I wanted to wait to see the non-farm payrolls (NFP) on Friday before making further comments on USD direction. The payrolls always give you time to pause and reassess by either buying dips or selling strength if you have one a certain conviction or if the conviction is low it gives momentum direction.
Currently, US markets give me conviction and that is strong and despite the headline drop of 157,000 jobs added in the month of July which was 40,000 jobs below consensus, June and May were rapidly revised up the meaning on a 3-month blended view US employment is as rosy as ever. Even more, telling was the unemployment rate, underutilization rates and average hourly earnings all back at May levels which in some cases is the strongest readings since the end of the second world war.
The USD remains, in my view, a long call over the medium term, and this was confirmed by the Fed last week.
On central banks, the Bank of Japan, as expected, is stuck in a loop of its own making, as I suggested last week ignore the noise that the BoJ is looking to structurally alter or tweak its programs to make them more ‘sustainable’. It may want this scenario, in reality, the action needed is to far a move for the bank – nothing to see here.
The Bank of England did, as expected by all, hike rates for the second time in the post-Brexit era, yet the board did state it was unsure of how Brexit would play out and that its forward horizons of GDP and CPI were ‘around 1.75%’ and ‘around 2%’ respectively. That is a very dovish view of its domestic world yet its hiking rates. The RBA has a view that GDP will be ‘around 3%’ and CPI will be ‘touching 2%’ come 2020 yet is welded to the ‘neutral’ fence. The interesting one is the BoE.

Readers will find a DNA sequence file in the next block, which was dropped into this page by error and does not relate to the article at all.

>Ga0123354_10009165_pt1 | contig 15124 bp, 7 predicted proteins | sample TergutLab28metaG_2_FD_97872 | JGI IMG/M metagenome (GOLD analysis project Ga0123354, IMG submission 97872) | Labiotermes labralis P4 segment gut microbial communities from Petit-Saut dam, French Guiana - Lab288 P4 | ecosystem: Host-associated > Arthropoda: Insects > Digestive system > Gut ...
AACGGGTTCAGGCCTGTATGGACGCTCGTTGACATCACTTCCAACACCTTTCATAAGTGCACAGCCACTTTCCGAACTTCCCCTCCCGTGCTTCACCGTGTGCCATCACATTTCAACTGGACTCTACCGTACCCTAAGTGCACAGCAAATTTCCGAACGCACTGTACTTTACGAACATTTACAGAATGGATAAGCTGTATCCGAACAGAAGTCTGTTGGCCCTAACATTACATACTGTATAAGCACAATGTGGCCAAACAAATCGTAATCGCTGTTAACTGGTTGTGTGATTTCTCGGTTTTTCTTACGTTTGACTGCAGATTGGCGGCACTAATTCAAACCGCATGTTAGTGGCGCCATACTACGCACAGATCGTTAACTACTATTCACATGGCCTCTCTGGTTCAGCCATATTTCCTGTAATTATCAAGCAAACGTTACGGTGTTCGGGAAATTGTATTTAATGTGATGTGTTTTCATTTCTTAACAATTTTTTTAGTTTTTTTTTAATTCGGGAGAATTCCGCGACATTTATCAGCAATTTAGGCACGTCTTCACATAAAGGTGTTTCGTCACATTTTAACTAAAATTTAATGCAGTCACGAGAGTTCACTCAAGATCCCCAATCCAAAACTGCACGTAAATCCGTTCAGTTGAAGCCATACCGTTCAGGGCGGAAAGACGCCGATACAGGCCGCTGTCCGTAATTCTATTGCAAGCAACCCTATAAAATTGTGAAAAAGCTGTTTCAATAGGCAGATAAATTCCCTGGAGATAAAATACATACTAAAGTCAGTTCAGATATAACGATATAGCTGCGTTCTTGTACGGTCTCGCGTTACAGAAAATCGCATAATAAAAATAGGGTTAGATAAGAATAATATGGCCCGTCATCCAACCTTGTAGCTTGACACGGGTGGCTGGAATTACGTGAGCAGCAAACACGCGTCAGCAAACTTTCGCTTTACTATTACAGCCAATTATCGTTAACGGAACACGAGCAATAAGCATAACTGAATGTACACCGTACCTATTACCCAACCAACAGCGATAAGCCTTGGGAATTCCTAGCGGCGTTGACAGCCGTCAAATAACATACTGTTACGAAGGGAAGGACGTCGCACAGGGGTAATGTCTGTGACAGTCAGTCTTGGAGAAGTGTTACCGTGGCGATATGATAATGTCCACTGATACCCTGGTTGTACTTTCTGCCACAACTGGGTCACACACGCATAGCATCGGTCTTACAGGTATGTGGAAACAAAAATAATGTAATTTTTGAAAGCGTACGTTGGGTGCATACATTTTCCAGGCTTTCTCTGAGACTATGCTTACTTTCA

The Fed, in my view, locked in September and December as hike months in its statement last week, GDP wording went from ‘solid’ to ‘strong’ and inflation is ‘at or above’ the Board’s consensus. Conclusion: The next 6 rate hikes are coming at one a quarter starting in September. Its why I am bullish the USD.
This brings me to what will happen this week, for the for the 22nd consecutive month the RBA will hold rates steady and its status quo will be maintained now and into the very distant future as the market is pricing in a further 22 months before the chance of a rate hike.
The Board is in a vacuum compared to global peers (barring the BoJ and ECB). I actually believe the board is in the right to be holding the cash rate at the current level, however, there was an interesting few things from the from the BoE statement I think is worth pointing out:
In the MPC’s central forecast, conditioned on the gently rising path of Bank Rate implied by current market yields, GDP is expected to grow by around 1¾% per year on average over the forecast period. Global demand grows above its estimated potential rate and financial conditions remain accommodative, although both are somewhat less supportive of UK activity over the forecast period. Net trade and business investment continue to support UK activity, while consumption grows in line with the subdued pace of real incomes.
Although modest by historical standards, the projected pace of GDP growth over the forecast is slightly faster than the diminished rate of supply growth.
Basically its saying we will never find the ‘perfect scenario’ to raise rates so we are doing something rather than nothing. Could the RBA ever do this? It’s possible but unlikely why?
1. Inflationary pressure remain elusive unlike the UK which has seen inflation rising
2. The Australian housing market has significantly cooled over the past 18 months meaning the RBA’s need to ‘push against the tide’ has receded.
Take these point together and the RBA’s and market pricing is perfectly rational and most likely correct. Tomorrow’s statement will likely confirm this theory and means the AUD will be at the downside mercy of which ever pair it is facing. A trade that is now firmly underway when you look at the AUD again the EUR, GBP, JPY and USD.